Interplanetary Internet


NASA Launches Project to Blast Internet Into Outer Space
By Greg Clark

3 December 1999

It doesn't take a crazy leap of imagination to consider the
solar system sprinkled with astronauts in the coming century.
There may be a permanent base on the moon, mining projects in
the asteroid belt, a fledgling colony on Mars, and exploratory
robotic spacecraft probing Venus, Pluto and the moons of
Saturn and Jupiter.

An unanswered question is how will all these pioneering
outposts communicate with each other and with folks back home
on Earth. The complications are many. Each station will be
whizzing around the solar system at different speeds in
different orbits, separated by distances that take radio
signals anywhere from a few seconds to tens of hours to cross.
Sometimes the points are close, as when Earth laps Mars in its
orbit around the sun, other times the two planets are at
opposite sides of the solar system separated by hundreds of
millions of miles and a giant fiery star.

Until now NASA missions have always set up radio and, in some
cases, television communications mission by mission. A future
where human projects populate the solar system, though, will
require much more intricate and full-service infrastructures.

Enter the Interplanetary Internet -- a futuristic web of radio-
linked computer networks deployed across the solar system.
Earlier this month NASA's Jet Propulsion Laboratory embarked
on a project to devise standards for the Interplanetary
Internet. The plan will essentially take small pieces of the
Internet as it exists on Earth and deploy them throughout the
solar system, linking them together through gateways, which
may be orbiting satellites that function somewhat like

The project is being funded by NASA and the Defense Advanced
Research Projects Agency, the group that in the 1960s
pioneered the development of the Internet. Managed by JPL, the
project will incorporate the knowledge of scientists and
engineers from universities, government agencies and private
industry. Vinton Cerf, the computer scientist often called the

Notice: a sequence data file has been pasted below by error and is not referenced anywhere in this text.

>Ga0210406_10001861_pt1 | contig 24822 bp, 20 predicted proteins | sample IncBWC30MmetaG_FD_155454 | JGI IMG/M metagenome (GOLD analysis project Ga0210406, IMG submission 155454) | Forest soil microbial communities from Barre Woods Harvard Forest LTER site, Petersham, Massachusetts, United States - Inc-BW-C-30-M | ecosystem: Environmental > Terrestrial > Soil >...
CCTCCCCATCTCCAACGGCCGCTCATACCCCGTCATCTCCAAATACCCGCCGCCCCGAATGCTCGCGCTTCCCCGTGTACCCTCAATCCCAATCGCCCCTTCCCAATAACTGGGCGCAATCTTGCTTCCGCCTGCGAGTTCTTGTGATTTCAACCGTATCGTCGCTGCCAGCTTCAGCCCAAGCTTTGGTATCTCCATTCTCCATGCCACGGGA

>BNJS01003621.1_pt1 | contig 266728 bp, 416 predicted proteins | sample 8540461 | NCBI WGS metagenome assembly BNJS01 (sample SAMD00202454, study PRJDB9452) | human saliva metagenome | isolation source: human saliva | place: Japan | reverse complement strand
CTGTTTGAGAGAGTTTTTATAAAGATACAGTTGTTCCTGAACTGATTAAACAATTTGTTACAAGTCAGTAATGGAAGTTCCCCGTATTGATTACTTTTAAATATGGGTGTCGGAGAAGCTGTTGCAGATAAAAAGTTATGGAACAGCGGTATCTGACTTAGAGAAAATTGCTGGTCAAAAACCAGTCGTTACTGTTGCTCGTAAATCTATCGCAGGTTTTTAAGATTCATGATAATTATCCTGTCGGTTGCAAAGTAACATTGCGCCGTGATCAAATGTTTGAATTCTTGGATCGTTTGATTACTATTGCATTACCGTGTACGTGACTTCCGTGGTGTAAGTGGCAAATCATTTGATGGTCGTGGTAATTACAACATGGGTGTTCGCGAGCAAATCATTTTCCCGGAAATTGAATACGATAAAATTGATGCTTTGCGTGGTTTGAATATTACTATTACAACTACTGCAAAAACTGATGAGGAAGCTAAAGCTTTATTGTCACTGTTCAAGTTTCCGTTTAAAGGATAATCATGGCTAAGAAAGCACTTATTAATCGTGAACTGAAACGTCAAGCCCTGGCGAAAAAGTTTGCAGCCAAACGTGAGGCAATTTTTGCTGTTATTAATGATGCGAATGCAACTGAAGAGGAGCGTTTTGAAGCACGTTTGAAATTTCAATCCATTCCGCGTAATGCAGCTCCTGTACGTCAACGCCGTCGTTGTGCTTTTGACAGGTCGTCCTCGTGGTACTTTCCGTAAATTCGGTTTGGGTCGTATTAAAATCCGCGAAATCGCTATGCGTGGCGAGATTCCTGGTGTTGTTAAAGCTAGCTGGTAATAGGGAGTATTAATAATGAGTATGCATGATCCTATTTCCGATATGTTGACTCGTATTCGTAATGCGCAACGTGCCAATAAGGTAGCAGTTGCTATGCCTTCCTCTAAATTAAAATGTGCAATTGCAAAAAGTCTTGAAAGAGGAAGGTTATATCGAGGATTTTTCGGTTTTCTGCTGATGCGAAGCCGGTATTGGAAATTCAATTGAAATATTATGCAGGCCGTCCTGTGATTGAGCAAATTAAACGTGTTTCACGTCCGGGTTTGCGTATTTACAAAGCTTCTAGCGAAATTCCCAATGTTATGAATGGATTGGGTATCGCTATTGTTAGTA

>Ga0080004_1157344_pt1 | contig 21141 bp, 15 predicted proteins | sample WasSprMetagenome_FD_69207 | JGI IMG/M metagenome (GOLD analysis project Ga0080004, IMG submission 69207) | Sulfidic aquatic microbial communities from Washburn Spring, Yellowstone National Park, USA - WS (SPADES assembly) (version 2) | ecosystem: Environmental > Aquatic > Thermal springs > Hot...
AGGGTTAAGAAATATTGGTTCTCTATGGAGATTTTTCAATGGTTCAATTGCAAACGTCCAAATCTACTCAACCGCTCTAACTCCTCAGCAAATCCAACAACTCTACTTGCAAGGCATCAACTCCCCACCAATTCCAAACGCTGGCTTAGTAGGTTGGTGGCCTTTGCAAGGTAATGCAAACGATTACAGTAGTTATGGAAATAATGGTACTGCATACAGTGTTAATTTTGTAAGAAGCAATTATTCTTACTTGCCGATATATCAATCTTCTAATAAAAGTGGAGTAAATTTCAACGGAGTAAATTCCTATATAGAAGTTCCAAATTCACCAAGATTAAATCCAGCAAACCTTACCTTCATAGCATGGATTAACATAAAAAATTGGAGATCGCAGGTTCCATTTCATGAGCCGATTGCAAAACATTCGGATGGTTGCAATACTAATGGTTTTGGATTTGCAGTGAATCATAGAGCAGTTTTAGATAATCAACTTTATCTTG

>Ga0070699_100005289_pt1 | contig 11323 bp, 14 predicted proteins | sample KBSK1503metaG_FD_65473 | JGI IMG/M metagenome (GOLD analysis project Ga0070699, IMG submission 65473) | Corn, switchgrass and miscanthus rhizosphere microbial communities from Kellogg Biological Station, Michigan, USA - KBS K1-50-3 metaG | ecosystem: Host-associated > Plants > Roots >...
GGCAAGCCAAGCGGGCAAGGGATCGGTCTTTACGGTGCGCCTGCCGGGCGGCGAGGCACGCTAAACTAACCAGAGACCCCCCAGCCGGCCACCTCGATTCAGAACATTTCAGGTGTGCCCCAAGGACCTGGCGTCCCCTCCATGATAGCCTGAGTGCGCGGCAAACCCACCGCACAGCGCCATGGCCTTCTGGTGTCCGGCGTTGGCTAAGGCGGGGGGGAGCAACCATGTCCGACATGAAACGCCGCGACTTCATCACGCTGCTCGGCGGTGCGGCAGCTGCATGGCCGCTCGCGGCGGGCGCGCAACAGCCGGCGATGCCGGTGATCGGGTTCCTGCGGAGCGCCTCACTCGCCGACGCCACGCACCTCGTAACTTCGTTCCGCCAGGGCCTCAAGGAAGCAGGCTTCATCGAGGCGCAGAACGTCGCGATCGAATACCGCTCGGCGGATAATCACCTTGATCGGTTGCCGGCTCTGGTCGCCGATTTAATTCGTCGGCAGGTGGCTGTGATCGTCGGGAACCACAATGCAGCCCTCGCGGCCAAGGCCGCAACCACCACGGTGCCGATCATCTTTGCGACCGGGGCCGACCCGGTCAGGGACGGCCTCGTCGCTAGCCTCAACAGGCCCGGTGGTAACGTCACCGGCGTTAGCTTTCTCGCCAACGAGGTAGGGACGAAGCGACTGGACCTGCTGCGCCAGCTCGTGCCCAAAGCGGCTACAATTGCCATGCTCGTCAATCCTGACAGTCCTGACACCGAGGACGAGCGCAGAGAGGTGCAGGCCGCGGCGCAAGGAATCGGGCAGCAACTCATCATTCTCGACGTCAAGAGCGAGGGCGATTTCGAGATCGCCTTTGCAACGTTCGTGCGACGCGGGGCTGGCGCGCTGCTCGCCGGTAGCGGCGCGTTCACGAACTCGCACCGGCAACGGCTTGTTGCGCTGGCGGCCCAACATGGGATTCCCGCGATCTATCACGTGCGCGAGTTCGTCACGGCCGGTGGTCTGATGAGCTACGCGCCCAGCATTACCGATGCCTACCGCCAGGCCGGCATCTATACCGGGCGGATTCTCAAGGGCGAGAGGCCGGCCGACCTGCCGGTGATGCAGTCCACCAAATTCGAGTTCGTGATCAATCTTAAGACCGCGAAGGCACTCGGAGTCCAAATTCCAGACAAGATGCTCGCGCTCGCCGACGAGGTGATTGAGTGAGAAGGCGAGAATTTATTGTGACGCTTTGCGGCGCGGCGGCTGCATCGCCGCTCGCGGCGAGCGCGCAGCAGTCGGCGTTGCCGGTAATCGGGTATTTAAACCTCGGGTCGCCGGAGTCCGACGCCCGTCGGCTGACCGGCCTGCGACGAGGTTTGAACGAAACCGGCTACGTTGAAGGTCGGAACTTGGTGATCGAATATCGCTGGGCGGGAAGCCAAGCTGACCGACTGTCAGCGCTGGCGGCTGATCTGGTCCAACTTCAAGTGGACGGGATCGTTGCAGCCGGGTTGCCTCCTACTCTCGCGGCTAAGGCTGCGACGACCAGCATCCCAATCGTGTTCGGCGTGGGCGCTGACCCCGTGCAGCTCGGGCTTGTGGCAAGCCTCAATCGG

"father of the Internet," for his role in developing the
TCP/IP protocol that governs Internet communications, is
playing a key role.

The protocol is the method computers use to talk with each
other. The Interplanetary Internet will require a new protocol
that overcomes several problems unique to transmitting radio
signals through long distances in space, said Adrian Hooke,
manager of NASA's Space Mission Operations Standarization
Program. Hooke plays a leading role in the Interplanetary
Internet project.
"Most protocols on the Internet operate in a mode where you
essentially send a bunch of data and then you wait for an
acknowledgement that those data got there, then if they didn't
get there you back up and retransmit them," Hooke explained.
Transmitting over the huge distances of space, this method of
communicating becomes completely inappropriate, because the
radio signals take so long to travel from point to point. "You
end up in a stacatto mode of operating," Hooke said.

In addition to the long time delay in space, other basic
problems that make the current internet protocol inappropriate
for interplanetary communications are the high noise of radio
transmissions, and the fact that continuous connections are
impossible in space.

Even a spacecraft orbiting Earth has to use several radio relay
stations to keep in contact with mission control. For a
scientist in a space station on the moon to maintain contact
with a spacecraft orbiting Jupiter would be even more
difficult. At one moment the call might need to be relayed
through a station on Mercury, and an hour later It might pass
through a gateway in Mars orbit.

The entire network would be a very complex web of relay

"It's kind of like one of those cat's cradle elastic-band
things," Hooke said. "Everything's moving. All these links are
coming and going and seeing each other and getting obscured,
and somehow you want to be able to simplify out of that a
reliable communications backbone. That is a humongous job in
terms of scheduling and modeling and planning how those links
become available."

While a great deal of research must be done on the subject of
routing signals through the solar system, many of the
technologies being developed on Earth already address some of
the communications challenges, Hooke said. For instance,
sending e-mail from a laptop computer in a moving car, through
a cellular phone network to a hard-wired personal computer is
similar to the trouble of communicating with a moving

What the new JPL project is trying to do is to take the
technologies that are emerging for wireless and satellite
communications on Earth and move them off the planet. The task
is to organize various research groups to develop standardized
procedures and protocols that will make the Internet work in
space, Hooke said. It requires detailed cooperation between the
space communications community and the groups that set
standards for Internet communications.

Eventually, Hooke envisions robotic rovers on Mars, surface
landers, orbiting satellites, high altitude balloons and even
exploratory aircraft to be able to exchange information and
communicate with all engaged in scientific studies, will be
able to communicate with human controllers on Mars and back on